Together, let us welcome 2023

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We have many reasons to thank God for making it, not only possible, but also necessary for us to wade through 2022 into 2023 after all the travails and ugly experiences we passed through during the year as a business community. I would, therefore, like to first welcome all our network members and business associates to the New Year.

2022 was turbulent in many ways, especially for the federal, state and local governments in Nigeria, and subsequently for everyone who had a thing to do with the country. Russia’s invasion of Ukraine also created economic problems for many European countries and their business allies like Nigeria. Businesses were negatively affected by these disruptions worldwide.

Generally, the economy continued to fluctuate, moving up today and down the next day. There was a remarkable paucity of jobs, which meant that millions of secondary school and university graduates kept roaming the streets in search of jobs that appeared nowhere to be found. Efforts made by governments yielded very little dividends. It was like a drop of water in a mighty ocean. Many businesses grounded because of financial constraints. Others that could barely manage the situation hung in there, working hard to better the lot. 

In education, the Academic Staff of Universities Union stayed away from work for several months, forcing students to stay home. Even in the UK for the first time in decades, workers threatened industrial action, and in some cases actually went on strike. Train drivers, university lecturers, nurses and similar essential duty workers felt dissatisfied with the rate of inflation and their inability to pay their bills and have some little savings for the rainy day.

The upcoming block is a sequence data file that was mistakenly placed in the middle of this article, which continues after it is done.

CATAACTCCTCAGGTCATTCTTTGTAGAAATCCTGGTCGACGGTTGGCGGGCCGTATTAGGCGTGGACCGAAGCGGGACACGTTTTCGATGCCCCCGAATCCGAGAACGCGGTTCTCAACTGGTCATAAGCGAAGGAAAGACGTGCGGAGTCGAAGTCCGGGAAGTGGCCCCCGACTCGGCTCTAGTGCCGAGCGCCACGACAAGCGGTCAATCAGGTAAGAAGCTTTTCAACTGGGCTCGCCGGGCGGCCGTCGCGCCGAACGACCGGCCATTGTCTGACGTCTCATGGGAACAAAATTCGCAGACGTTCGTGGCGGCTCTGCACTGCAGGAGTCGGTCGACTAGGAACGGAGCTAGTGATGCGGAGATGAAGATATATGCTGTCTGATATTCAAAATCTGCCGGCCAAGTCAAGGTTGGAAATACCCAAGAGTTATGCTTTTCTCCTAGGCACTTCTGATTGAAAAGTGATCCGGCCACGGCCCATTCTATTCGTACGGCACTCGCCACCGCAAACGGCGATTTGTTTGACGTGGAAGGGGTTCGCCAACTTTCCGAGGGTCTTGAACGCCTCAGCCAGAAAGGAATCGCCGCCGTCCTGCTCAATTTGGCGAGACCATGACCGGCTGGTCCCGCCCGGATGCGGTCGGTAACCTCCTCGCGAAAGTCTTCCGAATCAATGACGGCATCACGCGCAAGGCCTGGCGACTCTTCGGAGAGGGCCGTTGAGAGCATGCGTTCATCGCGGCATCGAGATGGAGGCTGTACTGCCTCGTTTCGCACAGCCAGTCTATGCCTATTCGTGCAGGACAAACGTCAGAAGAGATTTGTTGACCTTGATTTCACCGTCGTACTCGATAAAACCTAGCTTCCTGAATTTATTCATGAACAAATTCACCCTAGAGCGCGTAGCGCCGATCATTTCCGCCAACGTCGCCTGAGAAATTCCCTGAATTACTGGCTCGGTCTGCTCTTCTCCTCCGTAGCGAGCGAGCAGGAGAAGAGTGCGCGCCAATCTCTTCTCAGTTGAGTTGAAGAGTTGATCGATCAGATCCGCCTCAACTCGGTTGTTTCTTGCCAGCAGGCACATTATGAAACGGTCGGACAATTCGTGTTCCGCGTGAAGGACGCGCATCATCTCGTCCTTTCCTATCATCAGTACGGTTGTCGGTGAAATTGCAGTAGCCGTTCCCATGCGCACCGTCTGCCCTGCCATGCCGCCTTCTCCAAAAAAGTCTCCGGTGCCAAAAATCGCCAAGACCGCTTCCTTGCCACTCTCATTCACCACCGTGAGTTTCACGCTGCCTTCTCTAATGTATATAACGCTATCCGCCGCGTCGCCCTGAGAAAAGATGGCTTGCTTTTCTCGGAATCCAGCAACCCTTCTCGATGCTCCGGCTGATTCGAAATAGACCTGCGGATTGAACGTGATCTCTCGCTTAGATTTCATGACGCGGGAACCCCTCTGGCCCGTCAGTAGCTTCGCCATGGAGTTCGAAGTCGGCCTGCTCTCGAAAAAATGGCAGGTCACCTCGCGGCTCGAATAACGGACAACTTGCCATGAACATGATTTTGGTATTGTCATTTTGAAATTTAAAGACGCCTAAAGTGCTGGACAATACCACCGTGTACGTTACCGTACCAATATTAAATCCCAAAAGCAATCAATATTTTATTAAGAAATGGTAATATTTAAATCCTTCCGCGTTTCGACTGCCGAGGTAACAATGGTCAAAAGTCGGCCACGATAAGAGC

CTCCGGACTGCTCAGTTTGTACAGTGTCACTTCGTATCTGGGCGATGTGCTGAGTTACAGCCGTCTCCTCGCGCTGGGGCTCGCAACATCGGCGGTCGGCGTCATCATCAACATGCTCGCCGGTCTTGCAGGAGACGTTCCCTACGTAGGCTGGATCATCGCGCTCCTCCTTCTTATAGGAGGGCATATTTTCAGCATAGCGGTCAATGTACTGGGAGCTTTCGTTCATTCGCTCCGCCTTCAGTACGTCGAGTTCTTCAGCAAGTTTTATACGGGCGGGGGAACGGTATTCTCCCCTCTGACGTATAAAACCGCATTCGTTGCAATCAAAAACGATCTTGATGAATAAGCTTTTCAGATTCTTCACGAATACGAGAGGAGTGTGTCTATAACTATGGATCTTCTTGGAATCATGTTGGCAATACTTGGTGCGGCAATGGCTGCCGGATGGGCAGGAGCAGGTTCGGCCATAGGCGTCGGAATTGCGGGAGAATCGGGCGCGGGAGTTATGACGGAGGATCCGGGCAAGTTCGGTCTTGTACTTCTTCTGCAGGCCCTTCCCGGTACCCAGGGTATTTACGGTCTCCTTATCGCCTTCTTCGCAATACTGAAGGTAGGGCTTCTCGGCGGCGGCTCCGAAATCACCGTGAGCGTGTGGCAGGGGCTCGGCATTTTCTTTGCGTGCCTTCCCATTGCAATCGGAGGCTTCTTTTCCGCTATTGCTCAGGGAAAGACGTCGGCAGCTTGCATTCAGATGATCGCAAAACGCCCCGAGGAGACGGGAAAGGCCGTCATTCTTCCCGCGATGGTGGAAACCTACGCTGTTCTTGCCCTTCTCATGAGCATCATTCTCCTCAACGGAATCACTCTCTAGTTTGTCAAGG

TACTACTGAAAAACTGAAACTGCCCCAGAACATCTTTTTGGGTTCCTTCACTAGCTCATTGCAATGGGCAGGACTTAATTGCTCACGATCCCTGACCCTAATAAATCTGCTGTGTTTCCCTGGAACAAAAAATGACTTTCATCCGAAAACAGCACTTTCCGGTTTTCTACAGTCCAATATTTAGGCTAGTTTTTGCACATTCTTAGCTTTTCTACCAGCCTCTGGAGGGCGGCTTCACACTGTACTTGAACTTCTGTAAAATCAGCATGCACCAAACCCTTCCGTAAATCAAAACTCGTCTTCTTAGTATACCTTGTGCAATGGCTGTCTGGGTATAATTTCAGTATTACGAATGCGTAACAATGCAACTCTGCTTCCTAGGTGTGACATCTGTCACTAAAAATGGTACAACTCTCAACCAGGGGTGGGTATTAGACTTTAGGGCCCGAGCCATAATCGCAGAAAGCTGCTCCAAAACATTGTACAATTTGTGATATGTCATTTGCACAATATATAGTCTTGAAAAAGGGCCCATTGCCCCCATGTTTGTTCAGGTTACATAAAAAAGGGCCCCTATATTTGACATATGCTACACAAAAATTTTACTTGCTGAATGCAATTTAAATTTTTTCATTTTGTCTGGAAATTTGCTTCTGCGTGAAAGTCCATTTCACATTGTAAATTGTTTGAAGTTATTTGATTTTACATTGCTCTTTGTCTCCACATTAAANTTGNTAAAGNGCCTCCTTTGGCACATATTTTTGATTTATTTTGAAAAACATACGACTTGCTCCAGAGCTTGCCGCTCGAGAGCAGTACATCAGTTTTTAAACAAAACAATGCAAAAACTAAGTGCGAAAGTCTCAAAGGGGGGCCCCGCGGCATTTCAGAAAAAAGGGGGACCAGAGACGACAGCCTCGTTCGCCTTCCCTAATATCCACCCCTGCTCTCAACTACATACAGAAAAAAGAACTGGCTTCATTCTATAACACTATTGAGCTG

In Nigeria, some students managed to device means of sustaining body and soul by embracing new skills like dancing or singing as a result of the seemingly unending strike actions by lecturers. Others were tempted to seek solace in kidnapping for ransom, cultism, robbery and similar crimes. 

The emergence of a deadly spate of violence perpetrated by unknown gun men and bandits made life very unsafe for many Nigerians across the country in 2022. In many ways, all these developments made it possible for government to lose focus and concentrate more funds on fighting insurgencies than improving on the country’s infrastructural facilities and the happiness of the greater number of Nigerian people. 

But they were also the consequential products of a corrupt and unjust society. Every day, people were killed by unknown gunmen, people were kidnapped for ransom, and sometimes students would be abducted from their schools in their hundreds. Government appeared handicapped about the security situation because even among the military, there were those who had sympathy for the terrorists and would divulge official secrets to them. In that way, they were enabled to humiliate the Nigerian military in many fronts of their encounter. 

In our hospitals, there was very little to write home about. Our politicians preferred to get treatment from foreign countries like USA, UK, Japan, UAE and so on, rather than upgrade the hospitals we have in Nigeria. And of course the people spoke their minds to them.  As a business community, we passed through all that, and survived to see the dawn of a new year. Together, therefore, we must thank God for everything He has been to us. We are grateful.